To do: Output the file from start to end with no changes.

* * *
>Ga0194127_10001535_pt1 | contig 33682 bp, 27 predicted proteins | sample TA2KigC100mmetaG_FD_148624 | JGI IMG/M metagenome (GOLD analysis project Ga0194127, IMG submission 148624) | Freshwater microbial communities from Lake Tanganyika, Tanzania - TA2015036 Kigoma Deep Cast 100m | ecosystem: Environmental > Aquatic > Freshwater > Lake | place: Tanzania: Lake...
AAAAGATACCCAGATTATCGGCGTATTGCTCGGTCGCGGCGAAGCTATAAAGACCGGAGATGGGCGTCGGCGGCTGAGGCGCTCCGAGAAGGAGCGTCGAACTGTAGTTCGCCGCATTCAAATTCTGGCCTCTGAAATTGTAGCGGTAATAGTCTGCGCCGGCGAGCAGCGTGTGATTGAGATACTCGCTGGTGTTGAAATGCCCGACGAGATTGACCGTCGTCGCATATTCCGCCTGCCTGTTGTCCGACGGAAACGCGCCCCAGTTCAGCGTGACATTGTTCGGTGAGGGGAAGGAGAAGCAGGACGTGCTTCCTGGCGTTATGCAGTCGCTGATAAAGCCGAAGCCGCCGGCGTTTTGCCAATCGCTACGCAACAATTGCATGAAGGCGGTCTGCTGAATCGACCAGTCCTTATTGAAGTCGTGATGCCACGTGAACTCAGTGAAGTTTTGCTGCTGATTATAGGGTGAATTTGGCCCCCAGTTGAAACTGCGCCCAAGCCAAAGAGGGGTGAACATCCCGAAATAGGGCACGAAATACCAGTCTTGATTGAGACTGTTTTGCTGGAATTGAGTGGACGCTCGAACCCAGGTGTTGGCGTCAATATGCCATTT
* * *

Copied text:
>Ga0194127_10001535_pt1 | contig 33682 bp, 27 predicted proteins | sample TA2KigC100mmetaG_FD_148624 | JGI IMG/M metagenome (GOLD analysis project Ga0194127, IMG submission 148624) | Freshwater microbial communities from Lake Tanganyika, Tanzania - TA2015036 Kigoma Deep Cast 100m | ecosystem: Environmental > Aquatic > Freshwater > Lake | place: Tanzania: Lake...
AAAAGATACCCAGATTATCGGCGTATTGCTCGGTCGCGGCGAAGCTATAAAGACCGGAGATGGGCGTCGGCGGCTGAGGCGCTCCGAGAAGGAGCGTCGAACTGTAGTTCGCCGCATTCAAATTCTGGCCTCTGAAATTGTAGCGGTAATAGTCTGCGCCGGCGAGCAGCGTGTGATTGAGATACTCGCTGGTGTTGAAATGCCCGACGAGATTGACCGTCGTCGCATATTCCGCCTGCCTGTTGTCCGACGGAAACGCGCCCCAGTTCAGCGTGACATTGTTCGGTGAGGGGAAGGAGAAGCAGGACGTGCTTCCTGGCGTTATGCAGTCGCTGATAAAGCCGAAGCCGCCGGCGTTTTGCCAATCGCTACGCAACAATTGCATGAAGGCGGTCTGCTGAATCGACCAGTCCTTATTGAAGTCGTGATGCCACGTGAACTCAGTGAAGTTTTGCTGCTGATTATAGGGTGAATTTGGCCCCCAGTTGAAACTGCGCCCAAGCCAAAGAGGGGTGAACATCCCGAAATAGGGCACGAAATACCAGTCTTGATTGAGACTGTTTTGCTGGAATTGAGTGGACGCTCGAACCCAGGTGTTGGCGTCAATATGCCATTT